Organization-wide, it should help the software testing unit improve by implementing best practices. Some examples are implementing better ways to do test planning, creating test cases and optimizing quality metrics, and even how to execute test automation. This in turn should improve the workplace by being more efficient.

Step 5: The Community Has to Continue to Build Itself

As the community matures over time, its members will be responsible for shaping and sustaining it. The member must be willing and open to participating and contributing as building any community takes a great team effort to work – teamwork makes the dream work! 💪

It is expected that everyone will engage in the activities and ideas while networking with each other. From time to time, it may be best to network with people outside of the immediate practice or unit.

I remember having “inter-CoP” sessions where we worked with other communities of practice within the organization. For example, we hosted an exploratory testing workshop for the testers but also invited the developers as they could benefit from exploratory tests.

Going beyond that, we should also work with other QA professionals outside the workplace. There was this one time we had Julia Pottinger come to our CoP and speak about unlocking the tester’s mindset. This session brought a fresh outside perspective on how to expand in the software testing space.

The test community is a big space globally, so we can always leverage the experience of other professionals to grow our community or even other test communities online like the TestProject Community, Ministry of Testing, The Test Tribe, and so many more.

Additionally, when it comes to expanding the test community, recognizing the efforts and contributions of community members play a significant role. To do this, you could implement a reward and recognition program within the CoP to highlight QAs on a monthly basis.

Everybody loves a good Amazon gift card and this would be where the dues come into play.  Doing something like this will bring visibility into the work of the individuals, and could potentially aid in appraisals of work performance, promotions, and other career growth opportunities.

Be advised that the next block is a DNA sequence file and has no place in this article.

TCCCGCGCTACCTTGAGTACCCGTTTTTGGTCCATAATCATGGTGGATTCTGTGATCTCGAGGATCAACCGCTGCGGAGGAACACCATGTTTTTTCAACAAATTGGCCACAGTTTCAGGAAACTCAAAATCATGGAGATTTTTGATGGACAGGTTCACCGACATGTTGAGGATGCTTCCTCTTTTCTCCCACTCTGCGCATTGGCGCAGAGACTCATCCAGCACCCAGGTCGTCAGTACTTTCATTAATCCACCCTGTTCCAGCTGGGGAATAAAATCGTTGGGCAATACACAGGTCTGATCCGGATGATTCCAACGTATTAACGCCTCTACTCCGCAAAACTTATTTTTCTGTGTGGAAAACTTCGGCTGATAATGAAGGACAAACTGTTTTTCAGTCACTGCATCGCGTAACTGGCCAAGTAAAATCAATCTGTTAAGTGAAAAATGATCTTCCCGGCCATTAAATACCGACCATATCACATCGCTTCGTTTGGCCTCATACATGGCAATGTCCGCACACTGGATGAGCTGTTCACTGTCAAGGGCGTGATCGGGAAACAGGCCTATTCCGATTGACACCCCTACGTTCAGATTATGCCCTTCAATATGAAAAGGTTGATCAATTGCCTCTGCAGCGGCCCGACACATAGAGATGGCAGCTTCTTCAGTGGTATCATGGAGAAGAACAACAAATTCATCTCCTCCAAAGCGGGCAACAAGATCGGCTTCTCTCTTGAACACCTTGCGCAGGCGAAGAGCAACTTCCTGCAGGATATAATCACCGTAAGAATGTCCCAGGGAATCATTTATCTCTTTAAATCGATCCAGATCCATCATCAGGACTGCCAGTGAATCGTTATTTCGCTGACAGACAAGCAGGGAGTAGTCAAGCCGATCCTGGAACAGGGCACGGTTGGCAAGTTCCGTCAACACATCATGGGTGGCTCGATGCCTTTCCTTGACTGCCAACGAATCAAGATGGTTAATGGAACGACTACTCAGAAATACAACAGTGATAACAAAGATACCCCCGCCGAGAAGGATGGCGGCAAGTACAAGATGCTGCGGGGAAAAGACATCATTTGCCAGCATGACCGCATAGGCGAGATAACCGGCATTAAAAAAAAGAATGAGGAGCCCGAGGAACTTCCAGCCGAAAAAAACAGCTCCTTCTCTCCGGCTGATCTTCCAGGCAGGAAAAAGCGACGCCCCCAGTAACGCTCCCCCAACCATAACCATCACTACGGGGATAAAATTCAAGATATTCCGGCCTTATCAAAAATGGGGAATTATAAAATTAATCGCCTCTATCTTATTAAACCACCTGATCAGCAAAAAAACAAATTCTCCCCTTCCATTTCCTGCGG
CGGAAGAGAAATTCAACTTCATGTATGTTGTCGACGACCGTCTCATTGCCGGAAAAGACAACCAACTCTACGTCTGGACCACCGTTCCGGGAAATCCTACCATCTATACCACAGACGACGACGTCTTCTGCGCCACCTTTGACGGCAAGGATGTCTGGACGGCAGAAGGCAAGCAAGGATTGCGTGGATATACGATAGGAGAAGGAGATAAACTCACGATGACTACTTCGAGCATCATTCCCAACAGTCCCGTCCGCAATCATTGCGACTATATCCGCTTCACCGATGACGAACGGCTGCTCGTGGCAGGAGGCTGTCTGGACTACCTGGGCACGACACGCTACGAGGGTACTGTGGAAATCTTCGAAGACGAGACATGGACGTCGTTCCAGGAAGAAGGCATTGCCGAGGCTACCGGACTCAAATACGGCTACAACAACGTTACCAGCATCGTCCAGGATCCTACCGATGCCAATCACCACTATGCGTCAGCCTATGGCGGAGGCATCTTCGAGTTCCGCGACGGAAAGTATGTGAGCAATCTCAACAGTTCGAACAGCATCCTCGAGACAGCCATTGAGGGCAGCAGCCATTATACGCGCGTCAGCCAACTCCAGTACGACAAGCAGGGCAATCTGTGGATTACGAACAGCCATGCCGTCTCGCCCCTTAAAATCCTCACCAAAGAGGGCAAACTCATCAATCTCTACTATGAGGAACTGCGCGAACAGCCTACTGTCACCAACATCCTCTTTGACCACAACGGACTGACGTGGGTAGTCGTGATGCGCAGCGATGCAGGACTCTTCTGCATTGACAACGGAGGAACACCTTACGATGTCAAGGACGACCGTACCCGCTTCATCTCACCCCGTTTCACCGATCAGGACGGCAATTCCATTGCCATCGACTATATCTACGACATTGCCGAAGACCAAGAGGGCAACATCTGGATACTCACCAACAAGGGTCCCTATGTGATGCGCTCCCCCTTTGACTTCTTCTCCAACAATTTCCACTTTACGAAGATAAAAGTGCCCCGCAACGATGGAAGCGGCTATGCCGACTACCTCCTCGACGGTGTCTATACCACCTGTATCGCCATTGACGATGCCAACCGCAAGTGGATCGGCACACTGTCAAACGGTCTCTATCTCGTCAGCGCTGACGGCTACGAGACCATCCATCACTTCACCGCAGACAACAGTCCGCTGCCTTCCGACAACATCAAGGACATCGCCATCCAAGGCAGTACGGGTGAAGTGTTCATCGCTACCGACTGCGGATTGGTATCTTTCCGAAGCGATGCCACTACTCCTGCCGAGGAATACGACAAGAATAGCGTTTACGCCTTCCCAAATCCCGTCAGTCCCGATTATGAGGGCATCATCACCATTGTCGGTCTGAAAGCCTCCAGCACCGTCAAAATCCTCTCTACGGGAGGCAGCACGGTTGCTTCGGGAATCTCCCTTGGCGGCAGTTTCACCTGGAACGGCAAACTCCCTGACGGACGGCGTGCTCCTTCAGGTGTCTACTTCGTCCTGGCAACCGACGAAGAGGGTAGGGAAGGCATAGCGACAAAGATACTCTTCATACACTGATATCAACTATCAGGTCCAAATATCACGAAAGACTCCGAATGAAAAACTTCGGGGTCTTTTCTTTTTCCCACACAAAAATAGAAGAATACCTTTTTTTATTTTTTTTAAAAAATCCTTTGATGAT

Another big way to improve the community is by getting its feedback. One way we gathered it was by having annual retrospectives using an online tool to see what the community enjoyed the most, what improvements can be made, and what other ideas we can include for the upcoming year.


A testing community of practice can provide real benefits for the QA professionals, the unit, and the organization itself. If you want to implement such community in your workplace, you should seek support from management, establish the structure of the community, and then ensure that the community is a safe space for collective wisdom, growth and change.

Ultimately, the last step is a continuous process which is to ensure that the community continues to build itself and its members 🙏

About the author

Tamoya Beckford

Tamoya Beckford is a Senior Quality Assurance Analyst with more than five years of experience in software quality assurance. As a Senior she enjoys:

• Revising and improving the QA process and standards
• Coaching and mentoring other Quality Assurance Analysts
• Leading the test efforts for her portfolio team
• Being a champion for knowledge sharing and growth

Tamoya resides in Kingston, Jamaica and enjoys crafting, travelling and exploring new places and cultures.